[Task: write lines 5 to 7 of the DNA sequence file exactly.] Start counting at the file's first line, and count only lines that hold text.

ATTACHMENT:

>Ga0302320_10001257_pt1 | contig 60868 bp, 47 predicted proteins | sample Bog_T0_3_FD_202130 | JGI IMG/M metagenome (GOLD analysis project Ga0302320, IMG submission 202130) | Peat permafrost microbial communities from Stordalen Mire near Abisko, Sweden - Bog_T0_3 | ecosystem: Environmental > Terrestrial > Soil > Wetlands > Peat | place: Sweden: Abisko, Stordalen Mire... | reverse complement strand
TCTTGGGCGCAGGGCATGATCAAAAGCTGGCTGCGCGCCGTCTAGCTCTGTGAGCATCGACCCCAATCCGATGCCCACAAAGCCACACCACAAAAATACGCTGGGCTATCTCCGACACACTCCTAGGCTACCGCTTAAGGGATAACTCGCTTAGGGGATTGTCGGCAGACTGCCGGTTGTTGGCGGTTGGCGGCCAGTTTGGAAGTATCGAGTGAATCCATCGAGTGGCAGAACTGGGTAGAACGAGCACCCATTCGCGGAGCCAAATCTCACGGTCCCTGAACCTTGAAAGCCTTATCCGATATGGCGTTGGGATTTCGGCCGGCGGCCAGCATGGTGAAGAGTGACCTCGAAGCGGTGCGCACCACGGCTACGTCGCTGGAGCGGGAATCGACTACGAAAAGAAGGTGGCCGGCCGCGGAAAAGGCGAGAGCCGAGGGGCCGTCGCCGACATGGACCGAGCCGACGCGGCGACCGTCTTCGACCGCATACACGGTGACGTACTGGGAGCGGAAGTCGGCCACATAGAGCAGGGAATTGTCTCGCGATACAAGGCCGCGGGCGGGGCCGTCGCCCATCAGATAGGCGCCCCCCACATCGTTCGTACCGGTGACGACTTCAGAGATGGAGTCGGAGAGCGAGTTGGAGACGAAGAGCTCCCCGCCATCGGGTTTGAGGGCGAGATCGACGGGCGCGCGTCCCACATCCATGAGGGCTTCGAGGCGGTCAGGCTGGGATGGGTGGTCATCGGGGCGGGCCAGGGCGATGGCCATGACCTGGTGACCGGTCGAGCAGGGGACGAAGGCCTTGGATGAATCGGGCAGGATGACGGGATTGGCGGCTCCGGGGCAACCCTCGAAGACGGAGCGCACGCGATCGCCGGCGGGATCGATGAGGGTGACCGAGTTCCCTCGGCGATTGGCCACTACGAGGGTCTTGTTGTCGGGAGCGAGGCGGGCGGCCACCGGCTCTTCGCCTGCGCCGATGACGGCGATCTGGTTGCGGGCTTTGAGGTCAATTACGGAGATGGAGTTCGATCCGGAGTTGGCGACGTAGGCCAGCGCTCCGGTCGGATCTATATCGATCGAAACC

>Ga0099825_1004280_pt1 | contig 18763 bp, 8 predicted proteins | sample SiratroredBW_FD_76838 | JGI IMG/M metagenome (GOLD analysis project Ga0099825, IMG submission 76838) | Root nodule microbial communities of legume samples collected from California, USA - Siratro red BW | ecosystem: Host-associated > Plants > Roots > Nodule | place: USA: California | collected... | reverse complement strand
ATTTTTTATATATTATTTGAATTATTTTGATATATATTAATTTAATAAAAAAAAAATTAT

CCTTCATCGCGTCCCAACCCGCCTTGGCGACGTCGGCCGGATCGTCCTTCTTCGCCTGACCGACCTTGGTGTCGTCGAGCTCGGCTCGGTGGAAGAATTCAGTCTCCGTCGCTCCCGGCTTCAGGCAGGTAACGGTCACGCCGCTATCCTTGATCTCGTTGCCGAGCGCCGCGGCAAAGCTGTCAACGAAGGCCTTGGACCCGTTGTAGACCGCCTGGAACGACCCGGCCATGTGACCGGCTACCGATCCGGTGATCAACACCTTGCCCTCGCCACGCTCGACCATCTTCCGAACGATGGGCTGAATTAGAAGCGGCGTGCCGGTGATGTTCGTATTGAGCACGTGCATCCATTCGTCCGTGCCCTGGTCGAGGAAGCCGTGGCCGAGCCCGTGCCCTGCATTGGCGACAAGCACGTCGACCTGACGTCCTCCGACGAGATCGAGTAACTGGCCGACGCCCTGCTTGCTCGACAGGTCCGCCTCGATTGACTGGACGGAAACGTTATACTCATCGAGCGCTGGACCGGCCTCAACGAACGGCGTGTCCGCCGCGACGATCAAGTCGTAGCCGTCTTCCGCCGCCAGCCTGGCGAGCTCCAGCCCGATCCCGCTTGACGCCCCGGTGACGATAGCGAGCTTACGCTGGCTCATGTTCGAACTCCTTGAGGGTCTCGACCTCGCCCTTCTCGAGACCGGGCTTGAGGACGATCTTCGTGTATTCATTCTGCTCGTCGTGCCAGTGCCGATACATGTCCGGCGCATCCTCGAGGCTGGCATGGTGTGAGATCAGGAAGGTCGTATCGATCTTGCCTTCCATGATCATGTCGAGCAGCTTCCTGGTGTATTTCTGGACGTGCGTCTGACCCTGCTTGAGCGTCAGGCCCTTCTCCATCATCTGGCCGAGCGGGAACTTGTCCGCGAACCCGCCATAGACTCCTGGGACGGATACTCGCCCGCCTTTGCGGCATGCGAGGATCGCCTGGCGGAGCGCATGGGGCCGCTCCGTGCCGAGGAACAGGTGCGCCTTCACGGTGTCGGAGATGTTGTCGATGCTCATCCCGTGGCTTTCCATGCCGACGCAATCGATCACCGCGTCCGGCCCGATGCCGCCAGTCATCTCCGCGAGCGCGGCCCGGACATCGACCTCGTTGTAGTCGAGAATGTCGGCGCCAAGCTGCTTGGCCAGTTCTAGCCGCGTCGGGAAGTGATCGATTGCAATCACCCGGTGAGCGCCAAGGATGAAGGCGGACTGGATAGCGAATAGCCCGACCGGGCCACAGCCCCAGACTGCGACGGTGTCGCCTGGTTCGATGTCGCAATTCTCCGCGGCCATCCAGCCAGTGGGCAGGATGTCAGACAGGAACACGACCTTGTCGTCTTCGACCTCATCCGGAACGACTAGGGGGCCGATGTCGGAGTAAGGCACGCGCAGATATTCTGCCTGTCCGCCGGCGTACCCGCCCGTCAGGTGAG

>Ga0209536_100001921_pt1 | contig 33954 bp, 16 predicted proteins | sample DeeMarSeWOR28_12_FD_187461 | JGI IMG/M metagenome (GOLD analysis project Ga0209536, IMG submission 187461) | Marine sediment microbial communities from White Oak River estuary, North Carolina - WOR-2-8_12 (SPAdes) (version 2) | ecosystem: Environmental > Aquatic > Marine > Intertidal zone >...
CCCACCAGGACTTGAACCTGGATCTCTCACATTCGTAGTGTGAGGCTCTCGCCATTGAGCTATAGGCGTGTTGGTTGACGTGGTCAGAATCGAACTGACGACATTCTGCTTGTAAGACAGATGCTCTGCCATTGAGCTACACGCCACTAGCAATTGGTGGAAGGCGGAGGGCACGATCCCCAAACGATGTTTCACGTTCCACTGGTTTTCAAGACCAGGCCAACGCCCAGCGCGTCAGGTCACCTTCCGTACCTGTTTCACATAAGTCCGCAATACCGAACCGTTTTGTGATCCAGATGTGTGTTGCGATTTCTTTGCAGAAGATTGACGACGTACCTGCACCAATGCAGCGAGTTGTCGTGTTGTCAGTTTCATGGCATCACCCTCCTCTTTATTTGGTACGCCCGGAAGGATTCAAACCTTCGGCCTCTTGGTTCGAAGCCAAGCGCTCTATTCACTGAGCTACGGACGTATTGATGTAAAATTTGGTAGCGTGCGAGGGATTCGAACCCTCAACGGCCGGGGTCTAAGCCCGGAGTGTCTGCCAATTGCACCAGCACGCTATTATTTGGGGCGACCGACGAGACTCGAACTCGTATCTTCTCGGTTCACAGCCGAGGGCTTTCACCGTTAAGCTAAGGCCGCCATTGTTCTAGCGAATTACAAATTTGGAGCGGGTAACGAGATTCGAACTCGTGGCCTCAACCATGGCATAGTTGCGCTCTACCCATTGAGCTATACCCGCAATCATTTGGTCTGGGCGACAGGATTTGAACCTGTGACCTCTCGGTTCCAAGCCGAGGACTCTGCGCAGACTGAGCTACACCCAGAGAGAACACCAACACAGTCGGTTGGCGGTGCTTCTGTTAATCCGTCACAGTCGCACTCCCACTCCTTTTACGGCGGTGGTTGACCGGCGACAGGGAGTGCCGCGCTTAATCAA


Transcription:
CCTTCATCGCGTCCCAACCCGCCTTGGCGACGTCGGCCGGATCGTCCTTCTTCGCCTGACCGACCTTGGTGTCGTCGAGCTCGGCTCGGTGGAAGAATTCAGTCTCCGTCGCTCCCGGCTTCAGGCAGGTAACGGTCACGCCGCTATCCTTGATCTCGTTGCCGAGCGCCGCGGCAAAGCTGTCAACGAAGGCCTTGGACCCGTTGTAGACCGCCTGGAACGACCCGGCCATGTGACCGGCTACCGATCCGGTGATCAACACCTTGCCCTCGCCACGCTCGACCATCTTCCGAACGATGGGCTGAATTAGAAGCGGCGTGCCGGTGATGTTCGTATTGAGCACGTGCATCCATTCGTCCGTGCCCTGGTCGAGGAAGCCGTGGCCGAGCCCGTGCCCTGCATTGGCGACAAGCACGTCGACCTGACGTCCTCCGACGAGATCGAGTAACTGGCCGACGCCCTGCTTGCTCGACAGGTCCGCCTCGATTGACTGGACGGAAACGTTATACTCATCGAGCGCTGGACCGGCCTCAACGAACGGCGTGTCCGCCGCGACGATCAAGTCGTAGCCGTCTTCCGCCGCCAGCCTGGCGAGCTCCAGCCCGATCCCGCTTGACGCCCCGGTGACGATAGCGAGCTTACGCTGGCTCATGTTCGAACTCCTTGAGGGTCTCGACCTCGCCCTTCTCGAGACCGGGCTTGAGGACGATCTTCGTGTATTCATTCTGCTCGTCGTGCCAGTGCCGATACATGTCCGGCGCATCCTCGAGGCTGGCATGGTGTGAGATCAGGAAGGTCGTATCGATCTTGCCTTCCATGATCATGTCGAGCAGCTTCCTGGTGTATTTCTGGACGTGCGTCTGACCCTGCTTGAGCGTCAGGCCCTTCTCCATCATCTGGCCGAGCGGGAACTTGTCCGCGAACCCGCCATAGACTCCTGGGACGGATACTCGCCCGCCTTTGCGGCATGCGAGGATCGCCTGGCGGAGCGCATGGGGCCGCTCCGTGCCGAGGAACAGGTGCGCCTTCACGGTGTCGGAGATGTTGTCGATGCTCATCCCGTGGCTTTCCATGCCGACGCAATCGATCACCGCGTCCGGCCCGATGCCGCCAGTCATCTCCGCGAGCGCGGCCCGGACATCGACCTCGTTGTAGTCGAGAATGTCGGCGCCAAGCTGCTTGGCCAGTTCTAGCCGCGTCGGGAAGTGATCGATTGCAATCACCCGGTGAGCGCCAAGGATGAAGGCGGACTGGATAGCGAATAGCCCGACCGGGCCACAGCCCCAGACTGCGACGGTGTCGCCTGGTTCGATGTCGCAATTCTCCGCGGCCATCCAGCCAGTGGGCAGGATGTCAGACAGGAACACGACCTTGTCGTCTTCGACCTCATCCGGAACGACTAGGGGGCCGATGTCGGAGTAAGGCACGCGCAGATATTCTGCCTGTCCGCCGGCGTACCCGCCCGTCAGGTGAG

>Ga0209536_100001921_pt1 | contig 33954 bp, 16 predicted proteins | sample DeeMarSeWOR28_12_FD_187461 | JGI IMG/M metagenome (GOLD analysis project Ga0209536, IMG submission 187461) | Marine sediment microbial communities from White Oak River estuary, North Carolina - WOR-2-8_12 (SPAdes) (version 2) | ecosystem: Environmental > Aquatic > Marine > Intertidal zone >...
CCCACCAGGACTTGAACCTGGATCTCTCACATTCGTAGTGTGAGGCTCTCGCCATTGAGCTATAGGCGTGTTGGTTGACGTGGTCAGAATCGAACTGACGACATTCTGCTTGTAAGACAGATGCTCTGCCATTGAGCTACACGCCACTAGCAATTGGTGGAAGGCGGAGGGCACGATCCCCAAACGATGTTTCACGTTCCACTGGTTTTCAAGACCAGGCCAACGCCCAGCGCGTCAGGTCACCTTCCGTACCTGTTTCACATAAGTCCGCAATACCGAACCGTTTTGTGATCCAGATGTGTGTTGCGATTTCTTTGCAGAAGATTGACGACGTACCTGCACCAATGCAGCGAGTTGTCGTGTTGTCAGTTTCATGGCATCACCCTCCTCTTTATTTGGTACGCCCGGAAGGATTCAAACCTTCGGCCTCTTGGTTCGAAGCCAAGCGCTCTATTCACTGAGCTACGGACGTATTGATGTAAAATTTGGTAGCGTGCGAGGGATTCGAACCCTCAACGGCCGGGGTCTAAGCCCGGAGTGTCTGCCAATTGCACCAGCACGCTATTATTTGGGGCGACCGACGAGACTCGAACTCGTATCTTCTCGGTTCACAGCCGAGGGCTTTCACCGTTAAGCTAAGGCCGCCATTGTTCTAGCGAATTACAAATTTGGAGCGGGTAACGAGATTCGAACTCGTGGCCTCAACCATGGCATAGTTGCGCTCTACCCATTGAGCTATACCCGCAATCATTTGGTCTGGGCGACAGGATTTGAACCTGTGACCTCTCGGTTCCAAGCCGAGGACTCTGCGCAGACTGAGCTACACCCAGAGAGAACACCAACACAGTCGGTTGGCGGTGCTTCTGTTAATCCGTCACAGTCGCACTCCCACTCCTTTTACGGCGGTGGTTGACCGGCGACAGGGAGTGCCGCGCTTAATCAA